of the Stewarts of Newkirk and leaves the memory of a life whose
fragrance of love and faithfulness will abide as a rich heritage to her
children and children's children.
Those of our family who
survived infancy, consisted of three daughters and two sons.
Margaret Isabella, our
eldest daughter, is the wife of Walter W. Yale of Lakefield, Ontario.
Into their home have come two children, Donald Charles and Lois Isabel.
Maria Louisa married
Donald Douglas of Chatham, Ontario, a widower with two daughters,
Margaret Rebecca and Mary Elizabeth whose welcome to her, has added much
to the happiness of her married life.
Vida Stewart, our third
daughter, is a teacher in the kindergarten department of the public
school in Chatham.
Charles David, our only
surviving son, graduated from the University of Toronto with honours in
classics in 1906, and three years later finished his theological course
at Knox College. His first charge was at St. George, from which he later
went to Newbury, and is now the minister of Westminster Church. in
Shortly after his
ordination at St. George, he married Flora Steele who is also a graduate
of Toronto University with honours in Modern Languages. They have three
children, Helen Elizabeth, Donald Steele and Richard Alexander.
James Francis, the
youngest of our family was strong and hearty till his third year when an
attack of measles left in its train pneumonia, empyema and the resultant
spinal curvature which sadly limited his powers. Though thus
handicapped, he Heroically struggled to fit himself for a life of
usefulness and, by his cheerful spirit, not only brightened our home,
but had an inspiring influence on a wider circle of friends. He died in
1907 in the 23rd year of his age.
In 1878 my brother James
graduated from Toronto University with the degree of Bachelor of Arts
winning the silver medal in Philosophy. In 1881 he finished his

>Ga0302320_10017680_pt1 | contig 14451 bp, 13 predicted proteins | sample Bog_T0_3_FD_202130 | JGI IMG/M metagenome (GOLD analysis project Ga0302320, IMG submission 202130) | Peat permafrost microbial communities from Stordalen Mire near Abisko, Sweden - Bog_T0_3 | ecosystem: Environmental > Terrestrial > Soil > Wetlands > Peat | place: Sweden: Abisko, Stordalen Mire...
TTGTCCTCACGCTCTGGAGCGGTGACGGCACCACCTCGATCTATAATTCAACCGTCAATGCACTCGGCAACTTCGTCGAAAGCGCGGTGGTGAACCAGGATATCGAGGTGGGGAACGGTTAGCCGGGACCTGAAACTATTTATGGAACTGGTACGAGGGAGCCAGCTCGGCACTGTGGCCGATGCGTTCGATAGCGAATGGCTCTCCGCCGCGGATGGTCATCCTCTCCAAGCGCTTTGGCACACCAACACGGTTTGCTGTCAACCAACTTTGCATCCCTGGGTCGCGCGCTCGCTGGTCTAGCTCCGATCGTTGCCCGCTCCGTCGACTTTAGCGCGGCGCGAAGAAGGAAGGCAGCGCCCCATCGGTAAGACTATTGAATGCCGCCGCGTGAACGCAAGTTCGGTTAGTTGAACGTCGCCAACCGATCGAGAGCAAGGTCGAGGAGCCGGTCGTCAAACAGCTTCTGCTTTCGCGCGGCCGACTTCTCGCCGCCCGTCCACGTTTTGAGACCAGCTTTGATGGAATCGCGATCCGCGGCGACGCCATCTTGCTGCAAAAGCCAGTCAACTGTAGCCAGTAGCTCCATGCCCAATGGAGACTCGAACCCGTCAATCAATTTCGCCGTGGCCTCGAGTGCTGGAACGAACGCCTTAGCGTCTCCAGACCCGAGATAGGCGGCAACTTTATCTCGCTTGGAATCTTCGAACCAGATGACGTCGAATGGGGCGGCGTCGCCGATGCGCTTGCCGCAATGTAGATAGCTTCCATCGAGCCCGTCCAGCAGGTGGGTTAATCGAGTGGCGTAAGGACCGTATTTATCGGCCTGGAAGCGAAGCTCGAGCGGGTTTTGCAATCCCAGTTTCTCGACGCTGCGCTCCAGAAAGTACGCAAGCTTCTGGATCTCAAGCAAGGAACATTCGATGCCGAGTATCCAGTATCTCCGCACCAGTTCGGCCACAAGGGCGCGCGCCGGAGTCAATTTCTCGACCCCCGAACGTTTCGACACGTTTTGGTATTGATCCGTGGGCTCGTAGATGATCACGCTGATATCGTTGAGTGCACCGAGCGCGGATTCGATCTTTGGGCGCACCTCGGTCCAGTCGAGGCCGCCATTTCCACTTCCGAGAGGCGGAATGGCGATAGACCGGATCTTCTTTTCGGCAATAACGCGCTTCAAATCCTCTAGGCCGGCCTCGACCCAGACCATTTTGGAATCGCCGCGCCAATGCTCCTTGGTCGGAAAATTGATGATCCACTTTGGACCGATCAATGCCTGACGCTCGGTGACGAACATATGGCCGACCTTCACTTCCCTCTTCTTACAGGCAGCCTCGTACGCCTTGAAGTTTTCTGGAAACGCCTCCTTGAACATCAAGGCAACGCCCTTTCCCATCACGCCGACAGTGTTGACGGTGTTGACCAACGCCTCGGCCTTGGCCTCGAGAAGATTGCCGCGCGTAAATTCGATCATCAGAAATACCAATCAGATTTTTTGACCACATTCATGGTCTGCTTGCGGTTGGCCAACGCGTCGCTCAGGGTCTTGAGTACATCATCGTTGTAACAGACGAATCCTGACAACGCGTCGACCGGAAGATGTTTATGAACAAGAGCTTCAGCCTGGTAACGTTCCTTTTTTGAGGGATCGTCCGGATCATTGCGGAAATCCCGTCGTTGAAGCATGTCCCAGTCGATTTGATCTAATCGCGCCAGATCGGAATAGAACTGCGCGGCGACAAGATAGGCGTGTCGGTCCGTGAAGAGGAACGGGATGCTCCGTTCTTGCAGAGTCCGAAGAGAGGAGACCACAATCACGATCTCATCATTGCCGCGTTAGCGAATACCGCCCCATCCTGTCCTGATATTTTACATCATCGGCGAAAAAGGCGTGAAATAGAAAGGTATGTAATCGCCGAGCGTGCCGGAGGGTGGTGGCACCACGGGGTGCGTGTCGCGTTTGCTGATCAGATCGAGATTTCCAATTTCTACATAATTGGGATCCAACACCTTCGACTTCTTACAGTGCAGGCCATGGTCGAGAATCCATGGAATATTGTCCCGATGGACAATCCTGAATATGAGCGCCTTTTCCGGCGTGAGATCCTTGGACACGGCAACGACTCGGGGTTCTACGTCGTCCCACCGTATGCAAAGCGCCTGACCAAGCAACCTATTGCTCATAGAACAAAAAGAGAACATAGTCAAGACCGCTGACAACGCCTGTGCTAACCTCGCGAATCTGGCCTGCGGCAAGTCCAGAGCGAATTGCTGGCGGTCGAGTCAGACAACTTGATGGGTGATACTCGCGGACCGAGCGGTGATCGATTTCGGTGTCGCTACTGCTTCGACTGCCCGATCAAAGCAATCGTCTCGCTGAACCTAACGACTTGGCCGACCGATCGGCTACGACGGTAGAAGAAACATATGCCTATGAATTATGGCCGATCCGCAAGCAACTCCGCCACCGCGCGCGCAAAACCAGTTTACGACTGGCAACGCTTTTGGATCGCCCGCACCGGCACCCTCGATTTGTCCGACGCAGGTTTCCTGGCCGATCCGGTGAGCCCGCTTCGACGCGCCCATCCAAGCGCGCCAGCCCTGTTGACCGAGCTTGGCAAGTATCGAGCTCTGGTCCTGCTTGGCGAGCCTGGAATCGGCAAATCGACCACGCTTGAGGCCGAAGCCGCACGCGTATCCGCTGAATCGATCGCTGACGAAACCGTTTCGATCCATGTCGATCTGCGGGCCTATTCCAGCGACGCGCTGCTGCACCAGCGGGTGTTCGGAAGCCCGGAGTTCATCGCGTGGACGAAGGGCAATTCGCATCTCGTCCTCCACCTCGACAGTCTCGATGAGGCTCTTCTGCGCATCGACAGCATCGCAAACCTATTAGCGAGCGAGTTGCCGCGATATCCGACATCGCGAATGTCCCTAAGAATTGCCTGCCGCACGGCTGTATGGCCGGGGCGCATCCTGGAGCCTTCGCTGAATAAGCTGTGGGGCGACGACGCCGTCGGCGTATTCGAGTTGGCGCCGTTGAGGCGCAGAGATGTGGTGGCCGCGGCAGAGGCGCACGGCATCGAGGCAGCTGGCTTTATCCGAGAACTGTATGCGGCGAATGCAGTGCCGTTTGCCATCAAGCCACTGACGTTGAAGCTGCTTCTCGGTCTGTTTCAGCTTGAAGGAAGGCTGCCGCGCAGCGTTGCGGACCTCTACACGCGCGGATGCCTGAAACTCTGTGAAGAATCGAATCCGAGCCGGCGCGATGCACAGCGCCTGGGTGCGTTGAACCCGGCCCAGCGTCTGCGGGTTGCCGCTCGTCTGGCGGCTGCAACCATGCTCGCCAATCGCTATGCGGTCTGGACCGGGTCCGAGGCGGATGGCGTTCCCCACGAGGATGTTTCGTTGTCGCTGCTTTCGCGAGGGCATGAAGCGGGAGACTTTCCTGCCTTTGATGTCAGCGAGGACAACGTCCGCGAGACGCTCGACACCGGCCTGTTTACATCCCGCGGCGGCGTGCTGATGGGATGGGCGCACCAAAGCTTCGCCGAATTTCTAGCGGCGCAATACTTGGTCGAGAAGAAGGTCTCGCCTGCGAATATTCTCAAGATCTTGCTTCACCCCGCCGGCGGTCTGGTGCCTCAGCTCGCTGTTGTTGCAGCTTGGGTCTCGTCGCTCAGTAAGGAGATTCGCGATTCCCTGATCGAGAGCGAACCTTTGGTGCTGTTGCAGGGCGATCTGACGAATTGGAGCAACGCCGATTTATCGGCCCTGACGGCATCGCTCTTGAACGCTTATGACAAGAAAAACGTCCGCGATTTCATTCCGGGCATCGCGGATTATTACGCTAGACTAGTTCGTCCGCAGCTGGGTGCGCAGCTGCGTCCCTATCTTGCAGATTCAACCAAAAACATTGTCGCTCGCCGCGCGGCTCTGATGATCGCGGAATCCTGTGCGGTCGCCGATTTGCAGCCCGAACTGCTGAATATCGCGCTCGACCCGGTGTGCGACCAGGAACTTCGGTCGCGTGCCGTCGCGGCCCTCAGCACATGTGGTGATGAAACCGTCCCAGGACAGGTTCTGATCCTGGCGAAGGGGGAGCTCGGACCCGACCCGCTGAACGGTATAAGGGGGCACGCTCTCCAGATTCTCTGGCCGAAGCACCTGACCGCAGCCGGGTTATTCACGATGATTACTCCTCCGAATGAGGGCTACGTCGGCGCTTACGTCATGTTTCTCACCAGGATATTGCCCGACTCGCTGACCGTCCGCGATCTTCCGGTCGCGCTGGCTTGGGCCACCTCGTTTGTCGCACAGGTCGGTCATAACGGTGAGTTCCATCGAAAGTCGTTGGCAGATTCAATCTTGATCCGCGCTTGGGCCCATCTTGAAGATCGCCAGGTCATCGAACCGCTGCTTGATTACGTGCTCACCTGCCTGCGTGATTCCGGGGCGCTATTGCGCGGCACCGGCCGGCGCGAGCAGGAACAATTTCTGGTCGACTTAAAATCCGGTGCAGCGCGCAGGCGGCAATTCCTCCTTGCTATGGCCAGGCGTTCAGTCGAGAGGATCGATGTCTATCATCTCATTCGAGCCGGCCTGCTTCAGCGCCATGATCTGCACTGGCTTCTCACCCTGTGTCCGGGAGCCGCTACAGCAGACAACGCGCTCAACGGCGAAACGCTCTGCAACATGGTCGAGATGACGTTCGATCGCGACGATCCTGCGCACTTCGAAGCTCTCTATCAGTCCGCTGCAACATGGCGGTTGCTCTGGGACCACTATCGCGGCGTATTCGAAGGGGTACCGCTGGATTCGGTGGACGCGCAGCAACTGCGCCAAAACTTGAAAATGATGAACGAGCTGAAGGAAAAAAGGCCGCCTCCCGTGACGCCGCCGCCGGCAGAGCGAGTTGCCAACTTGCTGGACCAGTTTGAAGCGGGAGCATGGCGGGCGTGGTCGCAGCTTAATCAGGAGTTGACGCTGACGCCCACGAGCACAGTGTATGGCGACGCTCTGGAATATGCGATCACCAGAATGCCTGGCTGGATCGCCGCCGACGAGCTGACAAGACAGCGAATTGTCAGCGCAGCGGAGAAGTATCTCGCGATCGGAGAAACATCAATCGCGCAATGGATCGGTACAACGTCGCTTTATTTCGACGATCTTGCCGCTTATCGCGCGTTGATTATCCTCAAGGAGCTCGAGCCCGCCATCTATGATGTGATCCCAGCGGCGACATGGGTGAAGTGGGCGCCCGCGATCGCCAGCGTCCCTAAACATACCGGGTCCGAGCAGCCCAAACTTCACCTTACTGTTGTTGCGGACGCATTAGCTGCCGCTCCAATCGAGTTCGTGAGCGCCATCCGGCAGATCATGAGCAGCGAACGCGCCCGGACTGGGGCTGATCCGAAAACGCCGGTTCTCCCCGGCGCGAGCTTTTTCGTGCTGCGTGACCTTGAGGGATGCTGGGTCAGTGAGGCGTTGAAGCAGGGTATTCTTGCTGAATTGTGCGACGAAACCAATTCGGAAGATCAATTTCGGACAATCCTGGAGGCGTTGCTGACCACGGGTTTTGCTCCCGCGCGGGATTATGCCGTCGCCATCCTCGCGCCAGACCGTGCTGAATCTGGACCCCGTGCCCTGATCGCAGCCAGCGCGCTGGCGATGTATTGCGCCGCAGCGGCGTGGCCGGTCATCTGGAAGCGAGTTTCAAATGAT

theological course at Knox College and during the summer of that year
received a call to the settlement near Rock Lake in 'Manitoba where he
had laboured as a student during the summer of 1880. He accepted the
call, married Miss Janet R. Coutts, eldest daughter of John Coutts of
Tilbury Fast, and, with his bride, set out in December for that western
field. On the fourth of January 1882 he was ordained and inducted into
the pastoral charge of a wide field with its centre at Pilot Mound,
where he laboured for upwards of twenty-four years.
During his ministry he
took an active part in the Home Mission work of the Church. As convener
of that committee in lock Lake Presbytery, he was tireless in his
the wide field tinder his
charge, and became personally known all through :southern Manitoba.
Along with his work in
his Presbytery he was secretary of the Home Mission Committee of the
Synod of Manitoba and the North-west Territories and thus had specials
means of being acquainted with the missionaries and their labours in all
the western provinces. In recognition of his scholarship and tireless
and efficient service, Manitoba College, in which he had been a lecturer
in one of its early sessions, honoured him with the degree of Doctor of
Divinity. The Synod of Manitoba and the North-west Territories
afterwards appointed him their agent with an office in Winnipeg. This
position he held till 1913, when through a general re-arrangement of the
church offices, he was transferred to Toronto. There he remained till
1917, when he retired from the service. For a little over a year he took
charge of a mission in New Glasgow in the Presbytery of Montreal, and
finally accepted an invitation from the Pilot Mound congregation to
spend the evening of his day's with them in a home which they presented
to him and his wife in token of their love and esteem. There he lived in
fellowship with those whom he loved until his death on April 15th 1925.
In the cemetery of Pilot Mound, - within the field where his ministery
began, and among those who loved him to the end his ashes rest.
Since his death, his
widow has resided in Calgary where her sisters live.
My brother Charles very
early manifested an aptitude for work with tools, and in order to fit
himself for carpenter work went to Guelph to be under the guidance of
Charles Thain, an old friend of my father.
Meantime, through the
general break-up of the family, it, seemed as if my poor father were to
be left alone. Charles could not leave his father thus to struggle on
unaided and therefore relinquished his clearly cherished plans, came
home, and with resolute heart, nobly did his part to the very end.
In 1880, he married Mary,
the second daughter of Alexander Ellis, then residing at Amherstburg
whom he had first met while working in Guelph. They lived together in my
father' house, its separate appartments, till his death on the 24th of